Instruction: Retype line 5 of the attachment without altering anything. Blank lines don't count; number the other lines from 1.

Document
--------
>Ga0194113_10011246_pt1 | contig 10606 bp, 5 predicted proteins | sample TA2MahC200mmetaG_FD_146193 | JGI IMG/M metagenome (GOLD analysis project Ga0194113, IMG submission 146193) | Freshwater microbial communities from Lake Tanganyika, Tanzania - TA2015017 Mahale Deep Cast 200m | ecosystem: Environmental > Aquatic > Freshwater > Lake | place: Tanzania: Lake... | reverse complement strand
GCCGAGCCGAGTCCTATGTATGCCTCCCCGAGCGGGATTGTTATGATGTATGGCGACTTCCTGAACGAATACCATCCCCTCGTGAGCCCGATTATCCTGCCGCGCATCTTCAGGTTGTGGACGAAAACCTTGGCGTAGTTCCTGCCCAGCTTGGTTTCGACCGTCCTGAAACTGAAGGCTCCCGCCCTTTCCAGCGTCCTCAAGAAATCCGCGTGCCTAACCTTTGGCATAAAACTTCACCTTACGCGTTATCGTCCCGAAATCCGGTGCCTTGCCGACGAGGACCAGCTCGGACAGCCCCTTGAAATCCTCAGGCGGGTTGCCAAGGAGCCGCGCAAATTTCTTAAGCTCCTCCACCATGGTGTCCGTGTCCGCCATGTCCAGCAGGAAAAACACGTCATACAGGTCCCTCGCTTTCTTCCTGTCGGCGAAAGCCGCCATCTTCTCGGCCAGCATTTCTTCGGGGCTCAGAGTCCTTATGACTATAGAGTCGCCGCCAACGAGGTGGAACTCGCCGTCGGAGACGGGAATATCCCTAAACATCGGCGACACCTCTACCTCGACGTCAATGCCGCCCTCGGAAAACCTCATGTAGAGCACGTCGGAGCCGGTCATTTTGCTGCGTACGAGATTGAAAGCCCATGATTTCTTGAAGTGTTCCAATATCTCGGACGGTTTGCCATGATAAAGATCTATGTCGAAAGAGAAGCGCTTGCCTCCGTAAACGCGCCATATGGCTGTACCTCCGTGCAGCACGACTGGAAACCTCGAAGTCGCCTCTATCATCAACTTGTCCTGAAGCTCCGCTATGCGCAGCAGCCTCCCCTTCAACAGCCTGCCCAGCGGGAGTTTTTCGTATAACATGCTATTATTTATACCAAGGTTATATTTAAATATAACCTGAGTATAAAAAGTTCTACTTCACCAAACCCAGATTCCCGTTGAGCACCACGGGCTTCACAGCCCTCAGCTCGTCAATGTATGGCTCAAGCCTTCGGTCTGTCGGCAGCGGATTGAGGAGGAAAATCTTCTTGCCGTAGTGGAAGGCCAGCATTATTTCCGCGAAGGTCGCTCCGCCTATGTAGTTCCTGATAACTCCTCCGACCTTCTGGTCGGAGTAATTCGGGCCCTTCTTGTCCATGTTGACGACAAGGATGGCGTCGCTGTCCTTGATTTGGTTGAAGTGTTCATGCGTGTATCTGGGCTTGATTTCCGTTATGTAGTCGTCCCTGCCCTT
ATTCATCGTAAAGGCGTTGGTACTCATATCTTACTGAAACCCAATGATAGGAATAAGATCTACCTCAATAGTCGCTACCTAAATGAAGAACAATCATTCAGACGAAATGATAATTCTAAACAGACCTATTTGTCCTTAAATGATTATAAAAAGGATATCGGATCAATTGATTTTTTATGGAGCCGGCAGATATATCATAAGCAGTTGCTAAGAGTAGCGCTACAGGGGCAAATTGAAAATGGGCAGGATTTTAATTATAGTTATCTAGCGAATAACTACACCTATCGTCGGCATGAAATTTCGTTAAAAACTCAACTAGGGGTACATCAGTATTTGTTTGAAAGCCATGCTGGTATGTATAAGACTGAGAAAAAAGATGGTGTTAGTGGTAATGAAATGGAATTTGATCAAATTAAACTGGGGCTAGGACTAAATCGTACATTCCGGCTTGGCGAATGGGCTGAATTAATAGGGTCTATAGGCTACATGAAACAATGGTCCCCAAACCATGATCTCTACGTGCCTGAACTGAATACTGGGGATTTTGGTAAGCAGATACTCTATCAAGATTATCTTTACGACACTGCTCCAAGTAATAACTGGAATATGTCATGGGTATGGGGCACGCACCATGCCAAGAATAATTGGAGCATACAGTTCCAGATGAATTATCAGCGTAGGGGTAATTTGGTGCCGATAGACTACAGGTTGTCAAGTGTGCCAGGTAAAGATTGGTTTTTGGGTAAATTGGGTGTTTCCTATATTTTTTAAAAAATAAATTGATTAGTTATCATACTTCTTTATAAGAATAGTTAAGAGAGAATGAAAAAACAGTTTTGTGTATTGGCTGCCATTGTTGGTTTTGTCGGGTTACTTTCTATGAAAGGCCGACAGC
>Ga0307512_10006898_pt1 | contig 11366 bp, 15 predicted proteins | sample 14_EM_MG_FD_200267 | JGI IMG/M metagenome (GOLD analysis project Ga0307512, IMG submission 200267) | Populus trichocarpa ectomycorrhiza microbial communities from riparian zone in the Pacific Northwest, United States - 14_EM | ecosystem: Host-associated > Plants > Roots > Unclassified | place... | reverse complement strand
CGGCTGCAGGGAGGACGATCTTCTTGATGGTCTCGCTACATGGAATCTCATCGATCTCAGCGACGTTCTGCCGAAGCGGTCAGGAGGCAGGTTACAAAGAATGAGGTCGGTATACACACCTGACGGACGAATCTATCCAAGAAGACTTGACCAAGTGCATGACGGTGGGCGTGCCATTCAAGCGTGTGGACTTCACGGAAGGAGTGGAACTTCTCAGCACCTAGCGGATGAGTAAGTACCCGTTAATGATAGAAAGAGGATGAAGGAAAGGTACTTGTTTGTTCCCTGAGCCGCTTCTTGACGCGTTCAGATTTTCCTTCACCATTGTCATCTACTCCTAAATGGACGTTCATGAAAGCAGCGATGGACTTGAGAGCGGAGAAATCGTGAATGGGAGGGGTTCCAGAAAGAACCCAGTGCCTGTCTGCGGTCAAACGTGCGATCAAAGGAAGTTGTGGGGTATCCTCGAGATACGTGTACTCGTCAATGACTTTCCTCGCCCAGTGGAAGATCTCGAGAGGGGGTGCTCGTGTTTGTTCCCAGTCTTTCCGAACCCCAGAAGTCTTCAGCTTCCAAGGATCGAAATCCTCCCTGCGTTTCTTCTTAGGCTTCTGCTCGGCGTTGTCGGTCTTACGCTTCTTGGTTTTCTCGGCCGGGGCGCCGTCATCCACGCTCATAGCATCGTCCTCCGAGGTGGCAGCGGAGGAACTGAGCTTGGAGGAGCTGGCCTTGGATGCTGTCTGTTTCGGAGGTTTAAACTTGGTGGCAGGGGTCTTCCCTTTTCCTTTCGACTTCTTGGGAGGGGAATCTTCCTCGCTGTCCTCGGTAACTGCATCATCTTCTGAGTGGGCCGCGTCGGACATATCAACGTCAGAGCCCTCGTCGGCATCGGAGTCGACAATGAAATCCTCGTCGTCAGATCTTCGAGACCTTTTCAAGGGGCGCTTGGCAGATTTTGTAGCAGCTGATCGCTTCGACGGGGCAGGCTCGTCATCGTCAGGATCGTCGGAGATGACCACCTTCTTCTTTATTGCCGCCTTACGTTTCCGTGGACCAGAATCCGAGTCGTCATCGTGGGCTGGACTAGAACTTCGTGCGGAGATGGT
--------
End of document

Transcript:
CGGCTGCAGGGAGGACGATCTTCTTGATGGTCTCGCTACATGGAATCTCATCGATCTCAGCGACGTTCTGCCGAAGCGGTCAGGAGGCAGGTTACAAAGAATGAGGTCGGTATACACACCTGACGGACGAATCTATCCAAGAAGACTTGACCAAGTGCATGACGGTGGGCGTGCCATTCAAGCGTGTGGACTTCACGGAAGGAGTGGAACTTCTCAGCACCTAGCGGATGAGTAAGTACCCGTTAATGATAGAAAGAGGATGAAGGAAAGGTACTTGTTTGTTCCCTGAGCCGCTTCTTGACGCGTTCAGATTTTCCTTCACCATTGTCATCTACTCCTAAATGGACGTTCATGAAAGCAGCGATGGACTTGAGAGCGGAGAAATCGTGAATGGGAGGGGTTCCAGAAAGAACCCAGTGCCTGTCTGCGGTCAAACGTGCGATCAAAGGAAGTTGTGGGGTATCCTCGAGATACGTGTACTCGTCAATGACTTTCCTCGCCCAGTGGAAGATCTCGAGAGGGGGTGCTCGTGTTTGTTCCCAGTCTTTCCGAACCCCAGAAGTCTTCAGCTTCCAAGGATCGAAATCCTCCCTGCGTTTCTTCTTAGGCTTCTGCTCGGCGTTGTCGGTCTTACGCTTCTTGGTTTTCTCGGCCGGGGCGCCGTCATCCACGCTCATAGCATCGTCCTCCGAGGTGGCAGCGGAGGAACTGAGCTTGGAGGAGCTGGCCTTGGATGCTGTCTGTTTCGGAGGTTTAAACTTGGTGGCAGGGGTCTTCCCTTTTCCTTTCGACTTCTTGGGAGGGGAATCTTCCTCGCTGTCCTCGGTAACTGCATCATCTTCTGAGTGGGCCGCGTCGGACATATCAACGTCAGAGCCCTCGTCGGCATCGGAGTCGACAATGAAATCCTCGTCGTCAGATCTTCGAGACCTTTTCAAGGGGCGCTTGGCAGATTTTGTAGCAGCTGATCGCTTCGACGGGGCAGGCTCGTCATCGTCAGGATCGTCGGAGATGACCACCTTCTTCTTTATTGCCGCCTTACGTTTCCGTGGACCAGAATCCGAGTCGTCATCGTGGGCTGGACTAGAACTTCGTGCGGAGATGGT